Horse tourism in Iceland A new branch of industry rooted by youmustknowme

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  Horse tourism in Iceland: A new branch of industry
           rooted in the old farming society




Ingibjörg Sigurðardóttir
Lecturer
Hólar University College
Department of Rural Tourism
IS-551 Sauðárkrókur
Iceland
e-mail: inga@holar.is




Ingibjörg Sigurðardóttir is a lecturer in the Department of Rural Tourism at Holar
University College. She has a B.Sc. in Travel and Tourism from the Faculty of
Management, University of Akureyri, Iceland and is currently enrolled in the Business
Administration and Management Science Programme (MS) of Bifröst School of
Business, Iceland. Previously she had obtained a diploma in agriculture with horse
breeding and training as her main subject.
Current research and teaching interest is in horse tourism and business skills, service
quality and food culture. Earlier work experience is mainly in agriculture, horse
training and tourism, among other things, management of tourism operations.
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  Horse tourism in Iceland: A new branch of industry
           rooted in the old farming society



Key-words: horse based tourism, regional development, small businesses




Introduction
The Icelandic horse has been with the Icelandic nation from the beginning of
settlement. In the farming society the horse had a dual role as a working horse and a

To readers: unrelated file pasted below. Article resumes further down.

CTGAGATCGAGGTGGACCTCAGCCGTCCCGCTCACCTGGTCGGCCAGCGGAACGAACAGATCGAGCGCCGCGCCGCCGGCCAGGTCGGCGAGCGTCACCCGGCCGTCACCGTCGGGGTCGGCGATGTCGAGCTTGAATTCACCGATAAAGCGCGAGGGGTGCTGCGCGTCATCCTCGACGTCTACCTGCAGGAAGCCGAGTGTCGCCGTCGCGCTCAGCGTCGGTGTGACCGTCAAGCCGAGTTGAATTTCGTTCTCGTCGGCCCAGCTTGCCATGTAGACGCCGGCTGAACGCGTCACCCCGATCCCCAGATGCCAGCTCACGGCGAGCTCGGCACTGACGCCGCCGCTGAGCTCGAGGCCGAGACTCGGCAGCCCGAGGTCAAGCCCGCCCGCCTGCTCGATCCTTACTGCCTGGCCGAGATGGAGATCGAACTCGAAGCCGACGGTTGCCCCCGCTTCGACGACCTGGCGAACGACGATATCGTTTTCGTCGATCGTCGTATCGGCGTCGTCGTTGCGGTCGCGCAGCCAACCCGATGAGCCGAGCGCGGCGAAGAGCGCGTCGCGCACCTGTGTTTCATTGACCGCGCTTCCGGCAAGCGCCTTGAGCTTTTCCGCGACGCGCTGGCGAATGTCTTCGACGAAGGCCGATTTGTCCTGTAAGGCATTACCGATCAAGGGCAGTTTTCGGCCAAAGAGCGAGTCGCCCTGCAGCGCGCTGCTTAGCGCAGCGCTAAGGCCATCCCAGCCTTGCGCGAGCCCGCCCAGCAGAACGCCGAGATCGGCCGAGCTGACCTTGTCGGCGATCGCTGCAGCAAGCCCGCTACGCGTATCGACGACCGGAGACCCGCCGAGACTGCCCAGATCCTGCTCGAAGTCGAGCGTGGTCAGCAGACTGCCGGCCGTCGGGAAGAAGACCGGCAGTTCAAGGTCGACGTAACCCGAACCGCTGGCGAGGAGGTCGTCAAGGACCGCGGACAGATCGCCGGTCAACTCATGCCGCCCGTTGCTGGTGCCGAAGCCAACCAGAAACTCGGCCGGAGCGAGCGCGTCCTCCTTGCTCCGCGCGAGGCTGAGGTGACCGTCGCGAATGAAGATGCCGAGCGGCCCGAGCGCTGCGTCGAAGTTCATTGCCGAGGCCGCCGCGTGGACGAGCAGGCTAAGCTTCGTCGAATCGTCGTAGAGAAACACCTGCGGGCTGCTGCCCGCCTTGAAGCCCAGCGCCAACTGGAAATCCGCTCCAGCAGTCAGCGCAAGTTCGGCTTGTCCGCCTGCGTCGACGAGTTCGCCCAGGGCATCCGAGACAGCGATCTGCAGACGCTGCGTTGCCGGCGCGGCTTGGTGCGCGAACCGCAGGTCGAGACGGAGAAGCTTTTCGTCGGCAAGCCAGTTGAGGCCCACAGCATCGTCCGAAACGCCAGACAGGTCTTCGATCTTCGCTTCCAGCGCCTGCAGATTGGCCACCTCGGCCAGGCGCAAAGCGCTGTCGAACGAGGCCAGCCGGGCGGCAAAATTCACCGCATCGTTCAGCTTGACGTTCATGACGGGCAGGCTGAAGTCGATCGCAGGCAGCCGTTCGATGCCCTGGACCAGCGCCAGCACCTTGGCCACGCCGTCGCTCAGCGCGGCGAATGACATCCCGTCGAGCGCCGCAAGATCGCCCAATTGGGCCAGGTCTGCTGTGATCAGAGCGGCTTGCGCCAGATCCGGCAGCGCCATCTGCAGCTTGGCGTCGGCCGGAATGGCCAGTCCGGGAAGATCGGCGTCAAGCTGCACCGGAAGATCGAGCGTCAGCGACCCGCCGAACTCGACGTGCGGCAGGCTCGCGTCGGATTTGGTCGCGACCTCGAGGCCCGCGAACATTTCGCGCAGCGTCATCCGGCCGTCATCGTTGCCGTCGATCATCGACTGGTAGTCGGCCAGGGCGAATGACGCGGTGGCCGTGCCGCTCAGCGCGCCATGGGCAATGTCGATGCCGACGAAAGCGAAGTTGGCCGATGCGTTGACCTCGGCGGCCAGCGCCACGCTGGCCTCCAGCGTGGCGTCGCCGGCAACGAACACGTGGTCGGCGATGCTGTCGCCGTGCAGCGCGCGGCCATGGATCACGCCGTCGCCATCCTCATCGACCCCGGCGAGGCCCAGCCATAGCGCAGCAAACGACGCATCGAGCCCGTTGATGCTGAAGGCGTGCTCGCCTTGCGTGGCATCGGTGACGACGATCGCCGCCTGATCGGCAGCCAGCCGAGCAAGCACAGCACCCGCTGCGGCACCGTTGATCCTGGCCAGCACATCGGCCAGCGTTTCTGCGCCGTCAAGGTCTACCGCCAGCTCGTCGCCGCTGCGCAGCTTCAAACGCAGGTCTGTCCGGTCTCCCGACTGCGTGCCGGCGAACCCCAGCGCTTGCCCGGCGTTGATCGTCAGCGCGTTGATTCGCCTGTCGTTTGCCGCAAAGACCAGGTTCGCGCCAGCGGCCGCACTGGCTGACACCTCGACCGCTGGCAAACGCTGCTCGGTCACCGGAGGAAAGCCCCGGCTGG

riding horse, one might even say a travelling companion. Horse-related tourism has
become an important part of leisure activity in Iceland as well as in many other
countries.
Horse tourism as a business, is young in Iceland. Laws and regulations about horse
rentals and longer riding tours are yet quiete undeveloped and the permit system is not
working properly. The government agencies are working on these matters and the
companies are doing their best to give their guests service of a finest quality.
This branch of industry has not been a subject of research in Iceland until lately. The
Rural Tourism Department of Hólar, University College in north of Iceland has had
the role to fill this gap. For the last three years the school has been leading a research
and development project about horse tourism in Iceland. The project is sponsored by
the Center of the Icelandic horse and the Icelandic Travel Industry Assosiation (SAF).
The project is a reseach program that also includes giving education and feedback to
managers and staff in the business.                The web site of the project is:
http://www.holar.is/hestaferd/


The Icelandic horse and the old farming society
From the settlement of the vikings in Iceland around 870, until the beginning of the
20th century, Iceland was a farming society. In the beginning of the 20th century,
towns started to grow and other industries developed. Despite of this the horse was still
necessary in transporting as cars did not become common in Iceland until after the
middle of the 20th century.
The Icelandic horse was from the beginning of settlement in Iceland, one of the main
premise for living in this rough country. The only way of travelling was by foot or by
a horse. The horse was also significant for labour. Last but not least the horse was
valued as a friend of his owner and highly respected as such. The horse was so much
needed and valued that it was frequently called "the most valuable servant".
When the impact of the industrial revolution reached Iceland, the role of the horse